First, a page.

Theorem 10. Given an arbitrary , the FPTAS algorithm outputs a sequence with penalty such that .
Proof. There exists a straddling job, called , in the optimal sequence for problem . Since the FPTAS algorithm checks all jobs as straddling, then obviously job will be selected in one of its iterations.
By definition, the optimal sequence can be related to a state in . According to Lemma 9, the FPTAS algorithm generates a state in such that and
It is clear that . Let and denote the tardiness of job in the optimal and FPTAS solutions, respectively. From , we have
This will complete the proof.
5.2. Complexity of the FPTAS Algorithm
MPR algorithm runs in time as the initial phase of FPTAS. The state space is generated at each iteration of substep 1.2 and in time. Since , we have
According to this, substep 1.2 requires time. Noting that step 1 iterates times for every selection of values, the complexity of this step is . Finally, step 2 requires time, and the final complexity of the FPTAS algorithm is computed as .
In this paper, we presented a new performance measure for scheduling problems, called biased tardiness penalty. According to this performance measure, two kinds of penalties are assigned to each tardy job: one fixed penalty and the other that linearly increases by the increase in tardiness value. Two approximation algorithms were designed with the polynomial running times. The first approximation algorithm, SPT, gives a worst-case ratio bound linking to size of instances, while the second approximation algorithm, MPR, has a constant worst-case ratio bound of 2. Next, we developed a dynamic programming algorithm and converted it to an FPTAS using the method of structuring the execution of an algorithm. The resulting FPTAS runs in time.
Proof of Theorem 6
We consider two main cases for the sequence of tardy jobs and prove the worst-case ratio bound in both cases. Recall that and denote the penalties from MPR and optimal sequences, respectively. Let indicate the sum processing times of jobs in a sequence and let indicate completion time of job in a sequence . Also, shows the penalty of sequence if it ends at time .
Case 1. The first tardy job in MPR sequence before the sorting phase (step 8) is also tardy in optimal sequence.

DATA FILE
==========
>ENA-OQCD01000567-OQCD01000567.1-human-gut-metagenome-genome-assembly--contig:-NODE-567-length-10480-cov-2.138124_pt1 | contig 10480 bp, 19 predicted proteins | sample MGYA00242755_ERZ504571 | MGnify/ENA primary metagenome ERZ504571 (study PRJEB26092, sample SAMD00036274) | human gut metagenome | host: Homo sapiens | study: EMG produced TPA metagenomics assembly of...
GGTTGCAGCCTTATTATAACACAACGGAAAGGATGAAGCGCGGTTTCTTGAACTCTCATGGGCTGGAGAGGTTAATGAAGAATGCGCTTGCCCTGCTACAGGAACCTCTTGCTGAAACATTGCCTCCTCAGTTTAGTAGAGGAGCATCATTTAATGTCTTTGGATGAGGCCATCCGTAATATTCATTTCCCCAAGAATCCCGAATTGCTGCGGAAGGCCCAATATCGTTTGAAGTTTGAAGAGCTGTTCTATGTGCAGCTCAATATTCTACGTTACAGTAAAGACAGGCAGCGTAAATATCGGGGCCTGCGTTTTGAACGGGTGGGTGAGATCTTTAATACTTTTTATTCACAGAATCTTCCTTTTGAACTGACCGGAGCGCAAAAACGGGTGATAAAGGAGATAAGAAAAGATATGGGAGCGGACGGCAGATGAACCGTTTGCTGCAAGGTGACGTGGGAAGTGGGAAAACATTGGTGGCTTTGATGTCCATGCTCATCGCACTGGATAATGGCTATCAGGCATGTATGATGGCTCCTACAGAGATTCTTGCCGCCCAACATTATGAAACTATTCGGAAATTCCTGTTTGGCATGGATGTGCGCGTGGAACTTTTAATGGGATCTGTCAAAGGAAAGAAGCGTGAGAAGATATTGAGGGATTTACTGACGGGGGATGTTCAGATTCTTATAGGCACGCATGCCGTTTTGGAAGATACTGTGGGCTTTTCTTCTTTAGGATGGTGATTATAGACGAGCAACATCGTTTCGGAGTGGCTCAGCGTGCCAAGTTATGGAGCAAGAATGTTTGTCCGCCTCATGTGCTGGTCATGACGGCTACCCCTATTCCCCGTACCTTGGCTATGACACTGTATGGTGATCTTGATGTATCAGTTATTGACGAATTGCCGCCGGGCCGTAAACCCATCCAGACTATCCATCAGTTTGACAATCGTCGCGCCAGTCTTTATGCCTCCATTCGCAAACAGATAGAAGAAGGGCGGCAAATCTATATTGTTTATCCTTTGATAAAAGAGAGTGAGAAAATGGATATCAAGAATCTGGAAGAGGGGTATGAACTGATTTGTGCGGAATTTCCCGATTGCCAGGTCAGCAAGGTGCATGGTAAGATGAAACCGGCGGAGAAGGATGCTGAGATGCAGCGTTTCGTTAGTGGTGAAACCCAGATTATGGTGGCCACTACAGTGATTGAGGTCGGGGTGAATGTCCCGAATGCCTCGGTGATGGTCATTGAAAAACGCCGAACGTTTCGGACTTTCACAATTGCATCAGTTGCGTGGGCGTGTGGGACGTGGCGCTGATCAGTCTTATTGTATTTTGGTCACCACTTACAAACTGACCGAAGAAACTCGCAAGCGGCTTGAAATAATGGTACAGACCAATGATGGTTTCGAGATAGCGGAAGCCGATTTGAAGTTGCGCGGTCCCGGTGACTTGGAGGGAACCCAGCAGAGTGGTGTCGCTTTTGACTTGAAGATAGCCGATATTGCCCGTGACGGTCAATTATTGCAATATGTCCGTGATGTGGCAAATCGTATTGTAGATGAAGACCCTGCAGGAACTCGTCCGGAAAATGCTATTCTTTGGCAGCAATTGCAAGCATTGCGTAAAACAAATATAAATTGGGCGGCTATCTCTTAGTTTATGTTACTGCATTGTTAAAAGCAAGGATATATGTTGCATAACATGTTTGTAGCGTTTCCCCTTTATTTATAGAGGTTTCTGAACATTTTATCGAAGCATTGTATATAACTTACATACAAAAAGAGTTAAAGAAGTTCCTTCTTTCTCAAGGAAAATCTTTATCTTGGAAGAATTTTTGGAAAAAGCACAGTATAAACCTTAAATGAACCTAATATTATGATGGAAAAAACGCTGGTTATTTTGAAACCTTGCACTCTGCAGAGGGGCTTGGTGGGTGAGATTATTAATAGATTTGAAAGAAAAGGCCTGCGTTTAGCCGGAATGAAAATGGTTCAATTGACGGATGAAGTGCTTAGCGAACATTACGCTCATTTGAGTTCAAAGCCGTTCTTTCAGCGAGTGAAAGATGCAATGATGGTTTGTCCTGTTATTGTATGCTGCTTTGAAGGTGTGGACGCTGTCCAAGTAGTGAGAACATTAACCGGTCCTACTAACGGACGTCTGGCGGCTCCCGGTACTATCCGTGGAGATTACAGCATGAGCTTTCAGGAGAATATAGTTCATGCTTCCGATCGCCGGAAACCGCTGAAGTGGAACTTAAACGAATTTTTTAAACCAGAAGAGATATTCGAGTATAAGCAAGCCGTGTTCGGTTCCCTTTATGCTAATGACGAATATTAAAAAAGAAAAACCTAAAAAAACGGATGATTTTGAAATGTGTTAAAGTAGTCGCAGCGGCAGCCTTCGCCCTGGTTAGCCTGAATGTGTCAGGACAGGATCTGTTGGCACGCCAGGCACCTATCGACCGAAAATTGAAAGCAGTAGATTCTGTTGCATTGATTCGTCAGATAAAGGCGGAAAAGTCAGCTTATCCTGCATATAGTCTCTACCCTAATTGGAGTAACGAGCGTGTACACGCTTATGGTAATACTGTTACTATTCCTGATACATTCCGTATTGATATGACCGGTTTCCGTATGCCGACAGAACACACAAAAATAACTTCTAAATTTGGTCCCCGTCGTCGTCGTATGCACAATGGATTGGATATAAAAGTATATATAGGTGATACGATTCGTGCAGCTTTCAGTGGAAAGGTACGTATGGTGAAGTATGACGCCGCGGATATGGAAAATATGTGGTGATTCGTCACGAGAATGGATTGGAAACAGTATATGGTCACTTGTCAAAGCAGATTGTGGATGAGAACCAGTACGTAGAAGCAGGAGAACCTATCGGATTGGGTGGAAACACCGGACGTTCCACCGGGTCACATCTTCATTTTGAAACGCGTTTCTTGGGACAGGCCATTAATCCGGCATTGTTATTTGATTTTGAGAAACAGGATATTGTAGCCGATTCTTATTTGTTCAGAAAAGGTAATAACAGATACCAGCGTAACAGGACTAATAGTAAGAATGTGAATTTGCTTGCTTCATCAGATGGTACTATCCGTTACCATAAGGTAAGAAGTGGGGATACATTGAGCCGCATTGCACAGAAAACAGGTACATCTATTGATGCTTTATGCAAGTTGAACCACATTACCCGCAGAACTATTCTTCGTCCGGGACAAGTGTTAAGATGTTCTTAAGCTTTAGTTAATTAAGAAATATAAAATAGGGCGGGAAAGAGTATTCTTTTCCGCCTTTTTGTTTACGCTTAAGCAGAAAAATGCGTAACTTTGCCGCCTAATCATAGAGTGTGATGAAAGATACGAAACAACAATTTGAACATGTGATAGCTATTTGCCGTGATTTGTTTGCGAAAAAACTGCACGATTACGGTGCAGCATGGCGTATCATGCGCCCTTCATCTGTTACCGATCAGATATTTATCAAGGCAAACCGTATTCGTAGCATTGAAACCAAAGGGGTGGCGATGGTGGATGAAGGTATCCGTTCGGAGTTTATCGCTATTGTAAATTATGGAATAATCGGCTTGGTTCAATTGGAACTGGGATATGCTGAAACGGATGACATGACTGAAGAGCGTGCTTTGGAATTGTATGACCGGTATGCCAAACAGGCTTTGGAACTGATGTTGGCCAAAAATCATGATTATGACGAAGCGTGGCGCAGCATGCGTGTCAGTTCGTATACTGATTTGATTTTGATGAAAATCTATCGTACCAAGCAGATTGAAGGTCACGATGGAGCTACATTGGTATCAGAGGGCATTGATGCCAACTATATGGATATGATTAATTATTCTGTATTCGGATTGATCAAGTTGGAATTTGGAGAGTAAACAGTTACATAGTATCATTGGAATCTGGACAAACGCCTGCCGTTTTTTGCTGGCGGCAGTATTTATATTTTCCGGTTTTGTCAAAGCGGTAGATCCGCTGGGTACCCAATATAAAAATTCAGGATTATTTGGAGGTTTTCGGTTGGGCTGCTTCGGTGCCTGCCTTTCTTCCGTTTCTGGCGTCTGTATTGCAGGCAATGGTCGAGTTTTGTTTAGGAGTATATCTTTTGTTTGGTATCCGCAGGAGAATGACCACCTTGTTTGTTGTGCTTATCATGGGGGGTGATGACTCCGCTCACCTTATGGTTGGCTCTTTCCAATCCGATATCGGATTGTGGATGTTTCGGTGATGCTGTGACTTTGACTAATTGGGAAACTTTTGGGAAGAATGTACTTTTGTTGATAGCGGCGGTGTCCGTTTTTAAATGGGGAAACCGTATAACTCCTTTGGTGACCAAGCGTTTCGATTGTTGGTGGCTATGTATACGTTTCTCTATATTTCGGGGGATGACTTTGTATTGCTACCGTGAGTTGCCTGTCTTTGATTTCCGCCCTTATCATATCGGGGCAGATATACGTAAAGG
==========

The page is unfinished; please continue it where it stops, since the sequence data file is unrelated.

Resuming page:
Algorithm MPR schedules jobs from the end of sequence to the beginning, while some of the selected tardy jobs are also tardy in the optimal sequence and some others are not. According to this, we can show the sequence of tardy jobs before the sorting phase (step 8) as in Figure 3. In this figure, sets contain the jobs that only are tardy in the heuristic sequence and sets contain the jobs that are tardy in both heuristic and optimal sequences. Without loss of generality, suppose that each set contains a single job because sets can be empty. Let sequence begin with a job in from tardy jobs in optimal sequence. Put other tardy jobs in optimal sequence into set . Here, two subcases are identified.
Subcase 1.1 ( is empty). In this case, sets to contain all tardy jobs in the optimal sequence. Figure 4 shows the sequence of tardy jobs after execution of the sorting phase (step 8). From Theorem 5, the jobs included in sets have the same order in both sequences and the optimal sequence. So, we have where the second term shows the decrease in penalty values of to in sequence compared with the related penalties in optimal sequence. The second term indicates penalty related to sets to in the heuristic sequence.
Regarding the fact that all the jobs in sequence which are included in some sets come after the job in , we get From (A.1) and (A.2), Before the sorting phase (step 8), jobs are sequenced according to the nondecreasing order of ’s, and MPR algorithm in step 8 considers all the jobs filling the whole tardiness period in each iteration; thus, Now, from Theorem 4 and (A.5) and the fact that the job in is selected at the last iteration of algorithm, we conclude that From Theorem 5, we get Also, by (A.4), (A.6), and (A.7), it follows that Finally, noting that and we conclude that and (A.8) leads to the proof of in this case.
Subcase 1.2 ( is not empty). Similar to Subcase 1.1, we can show that . Substitute the job in by two dummy jobs, a tardy job having the same tardiness factors as and a processing time and an early job having tardiness factors equal to zero and a processing time . This substitution will not affect the generality of the proof because the penalty of sequence remains unchanged under this substitution, while the optimal penalty cannot increase. So, From Theorem 4 and (A.9) and the fact that the heuristic algorithm has not selected any job in , it follows that According to , we conclude that . According to and , we get which results in the proof of the theorem in this subcase.
Case 2. The first tardy job before sorting phase (step 8) is not tardy in optimal sequence.
Figure 5 shows the sequence of tardy jobs before and after sorting in step 8. Assume that contains tardy jobs in optimal sequence that are not tardy in sequence . cannot be empty because in that condition jobs in to must fill the whole tardiness period from to , and considering , there is no need that the heuristic algorithm selects tardy jobs in . Without loss of generality, the first job in can be substituted by two dummy jobs, a tardy job having the same tardiness factors as the first job in and processing time and an early job having tardiness factors equal to zero and processing time . This substitution gets to exactly fill the tardiness period while it has no effect on the heuristic penalty and will not increase the optimal penalty.